The massive Arecibo Observatory in Puerto Rico collapsed in on itself overnight. The catastrophic failure had been predicted by engineers after the telescope suffered two major cable malfunctions over the last couple of months, risking the integrity of the observatory’s entire structure.
Pictures of Arecibo surfaced online this morning, revealing that the massive 900-ton platform that is normally suspended above the observatory was no longer there. The National Science Foundation (NSF), which oversees Arecibo, confirmed to The Verge that the platform did come crashing down onto the telescope’s giant 1,000-foot-wide dish. No injuries have been reported, according to the agency.
“We are saddened by this situation but thankful that no one was hurt,” Sethuraman Panchanathan, the director of NSF, said in a statement. He added: “Our focus is now on assessing the damage, finding ways to restore operations at other parts of the observatory, and working to continue supporting the scientific community, and the people of Puerto Rico.”
Ayer fue la última vez que visite esta belleza de lugar. Lamentablemente agonizaba. Aquí imágenes de ayer y hoy. pic.twitter.com/jWuAwtUc1s— Deborah Martorell (@DeborahTiempo) December 1, 2020
This catastrophic scenario is something the NSF feared might happen. On November 19th, the agency announced that the remaining cables at Arecibo ran the risk of failing, which could lead to the platform’s collapse. Knowing this was imminent, NSF said it planned to demolish Arecibo in a controlled manner, concluding that there was no safe way to save the observatory. Managers had evacuated the facility and set up a “safety exclusion zone” to keep people away.
Local officials will make sure the area remains cleared, so that engineers can assess the extent of the damage, according to the NSF. The agency says it is trying to figure out how the fall occurred. Early assessments suggest that the top sections of all three towers holding up the massive platform broke away, causing the structure to fall. The telescope’s support cables also fell when the platform crashed, causing major damage to Arecibo’s nearby learning center. In a press conference in early November, the NSF noted that the main cables each weigh about 15,000 pounds.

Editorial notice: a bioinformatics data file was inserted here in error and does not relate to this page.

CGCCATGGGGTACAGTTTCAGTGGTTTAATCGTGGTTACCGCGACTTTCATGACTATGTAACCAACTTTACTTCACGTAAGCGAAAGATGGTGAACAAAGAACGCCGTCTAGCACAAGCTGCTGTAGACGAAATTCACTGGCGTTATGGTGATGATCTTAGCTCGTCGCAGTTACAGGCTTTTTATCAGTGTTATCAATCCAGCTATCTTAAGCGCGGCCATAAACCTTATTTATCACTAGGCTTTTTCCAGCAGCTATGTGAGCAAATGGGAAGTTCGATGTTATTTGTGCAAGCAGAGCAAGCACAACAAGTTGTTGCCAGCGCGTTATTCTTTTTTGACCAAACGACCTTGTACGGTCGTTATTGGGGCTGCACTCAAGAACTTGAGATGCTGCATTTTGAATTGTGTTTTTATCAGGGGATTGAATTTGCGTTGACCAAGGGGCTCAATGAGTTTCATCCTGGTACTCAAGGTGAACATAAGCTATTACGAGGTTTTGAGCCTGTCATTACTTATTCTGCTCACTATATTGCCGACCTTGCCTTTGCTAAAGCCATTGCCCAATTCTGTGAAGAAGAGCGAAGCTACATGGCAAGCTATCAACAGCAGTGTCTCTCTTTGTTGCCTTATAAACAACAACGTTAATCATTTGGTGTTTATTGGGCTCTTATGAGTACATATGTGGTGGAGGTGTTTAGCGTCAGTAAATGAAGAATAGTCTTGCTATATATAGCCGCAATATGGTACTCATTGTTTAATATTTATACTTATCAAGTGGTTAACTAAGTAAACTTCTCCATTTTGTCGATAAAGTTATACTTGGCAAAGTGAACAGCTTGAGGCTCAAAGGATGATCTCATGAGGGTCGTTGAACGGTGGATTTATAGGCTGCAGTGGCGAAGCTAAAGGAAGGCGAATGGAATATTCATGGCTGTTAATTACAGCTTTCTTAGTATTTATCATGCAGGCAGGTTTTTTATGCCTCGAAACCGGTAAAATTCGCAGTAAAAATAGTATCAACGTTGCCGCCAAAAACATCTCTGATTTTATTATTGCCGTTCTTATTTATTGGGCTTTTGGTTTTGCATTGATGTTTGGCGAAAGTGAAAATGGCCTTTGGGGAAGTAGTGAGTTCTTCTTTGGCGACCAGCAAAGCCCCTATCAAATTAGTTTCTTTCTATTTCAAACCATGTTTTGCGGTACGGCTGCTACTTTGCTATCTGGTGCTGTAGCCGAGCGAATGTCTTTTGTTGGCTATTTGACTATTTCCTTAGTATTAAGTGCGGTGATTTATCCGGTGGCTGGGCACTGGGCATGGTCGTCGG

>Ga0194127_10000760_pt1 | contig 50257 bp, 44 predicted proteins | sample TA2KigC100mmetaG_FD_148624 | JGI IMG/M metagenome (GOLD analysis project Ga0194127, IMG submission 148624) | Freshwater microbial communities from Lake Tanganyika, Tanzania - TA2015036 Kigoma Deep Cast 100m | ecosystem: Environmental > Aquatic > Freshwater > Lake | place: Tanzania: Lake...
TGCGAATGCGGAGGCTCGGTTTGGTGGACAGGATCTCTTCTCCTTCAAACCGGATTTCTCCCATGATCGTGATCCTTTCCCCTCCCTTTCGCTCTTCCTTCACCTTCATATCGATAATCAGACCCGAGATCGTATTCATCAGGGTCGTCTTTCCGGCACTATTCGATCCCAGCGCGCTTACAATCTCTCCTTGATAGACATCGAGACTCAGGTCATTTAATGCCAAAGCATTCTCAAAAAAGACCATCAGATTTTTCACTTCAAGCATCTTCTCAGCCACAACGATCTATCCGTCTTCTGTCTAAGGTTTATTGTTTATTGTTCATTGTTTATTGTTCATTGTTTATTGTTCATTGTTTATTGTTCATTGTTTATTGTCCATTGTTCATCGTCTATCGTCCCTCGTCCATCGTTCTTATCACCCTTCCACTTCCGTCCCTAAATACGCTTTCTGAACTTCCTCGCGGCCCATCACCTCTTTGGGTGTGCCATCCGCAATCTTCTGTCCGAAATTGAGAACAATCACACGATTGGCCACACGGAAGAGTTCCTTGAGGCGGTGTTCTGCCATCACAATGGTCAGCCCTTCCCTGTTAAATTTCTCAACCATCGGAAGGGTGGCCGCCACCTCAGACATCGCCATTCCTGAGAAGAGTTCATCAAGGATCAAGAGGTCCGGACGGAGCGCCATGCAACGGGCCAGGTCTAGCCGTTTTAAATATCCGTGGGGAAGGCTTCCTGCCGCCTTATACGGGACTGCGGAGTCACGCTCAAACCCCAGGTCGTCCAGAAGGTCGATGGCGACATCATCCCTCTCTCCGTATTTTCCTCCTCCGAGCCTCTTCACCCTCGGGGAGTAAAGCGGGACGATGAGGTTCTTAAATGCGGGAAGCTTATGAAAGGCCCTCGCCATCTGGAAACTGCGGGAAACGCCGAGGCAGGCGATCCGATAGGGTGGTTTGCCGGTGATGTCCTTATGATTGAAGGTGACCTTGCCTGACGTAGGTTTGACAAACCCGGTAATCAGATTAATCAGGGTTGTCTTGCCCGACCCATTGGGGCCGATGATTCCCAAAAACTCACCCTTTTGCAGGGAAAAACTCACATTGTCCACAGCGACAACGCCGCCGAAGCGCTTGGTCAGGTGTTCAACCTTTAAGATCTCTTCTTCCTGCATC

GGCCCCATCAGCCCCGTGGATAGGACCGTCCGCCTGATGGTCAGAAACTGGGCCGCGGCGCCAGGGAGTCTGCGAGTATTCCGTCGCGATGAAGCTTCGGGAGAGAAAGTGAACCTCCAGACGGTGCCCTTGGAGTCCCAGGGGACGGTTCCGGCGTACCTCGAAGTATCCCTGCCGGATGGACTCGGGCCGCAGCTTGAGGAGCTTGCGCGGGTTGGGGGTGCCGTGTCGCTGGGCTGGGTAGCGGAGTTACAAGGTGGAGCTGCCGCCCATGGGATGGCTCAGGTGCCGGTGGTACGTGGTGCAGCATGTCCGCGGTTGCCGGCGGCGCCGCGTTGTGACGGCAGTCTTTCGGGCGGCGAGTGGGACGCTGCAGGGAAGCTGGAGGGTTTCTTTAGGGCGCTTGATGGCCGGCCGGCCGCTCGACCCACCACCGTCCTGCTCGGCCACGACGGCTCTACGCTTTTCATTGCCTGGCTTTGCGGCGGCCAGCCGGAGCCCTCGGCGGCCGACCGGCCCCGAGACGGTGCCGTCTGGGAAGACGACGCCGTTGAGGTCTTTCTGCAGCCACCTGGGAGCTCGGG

Dennis Vazquez via Facebook: He took these pictures of the collapse of the Arecibo Observatory. You can see the debris and the remains of the platform and the Gregorian Dome. pic.twitter.com/xneOGSVFYi— Wilbert Andrés Ruperto (@ruperto1023) December 1, 2020
The collapse comes at the end of a difficult period for Arecibo. In August, the observatory suffered its first major malfunction, when an auxiliary cable came loose from its socket and fell onto the observatory’s dish, punching a large hole in the structure. At the time, NSF and the University of Central Florida (UCF), which oversees day-to-day operations at Arecibo, vowed to investigate the failure and fix the damage in order to get the observatory up and running again.
But as engineers were figuring out a path forward for repairs, a second main cable failed on November 6th. This time, the cable snapped and also fell onto Arecibo’s giant dish, causing damage to other cables nearby. Engineers found that the other cables could not be guaranteed to hold. The NSF concluded that Arecibo would eventually collapse if no actions were taken; they just didn’t know when the collapse might occur. The agency had hoped to demolish the structure before it took place.
The NSF’s decision to tear down Arecibo was met with a lot of pushback from fans of the telescope. Arecibo has been a major beacon of opportunity in Puerto Rico as well as an incredible asset for peering into the cosmos. The observatory has been used to identify distant exotic objects like pulsars, as well as to listen for mysterious blasts of radio waves coming from the distant Universe. Scientists also used Arecibo in 1974 to send out a picture message out into the cosmos, detailing humanity’s achievements for anyone who might be listening. Arecibo has also made numerous cameos in television and film, including GoldenEye and Contact.
Not wanting to see the observatory demolished, a Puerto Rican scientist launched a petition on Change.org to urge the NSF to repair Arecibo. As of today, the petition has more than 36,000 signatures.
NSF says that engineers arrived at the site today, and it hopes to have personnel at the observatory tomorrow to figure out the environmental impact of the collapse. In the meantime, NSF says it will continue to authorize UCF to pay Arecibo’s staff and the agency will strive to do any remaining research and repairs that it can at the facility.
Update December 1st, 1:50PM ET: This story was updated to include information from an NSF press release.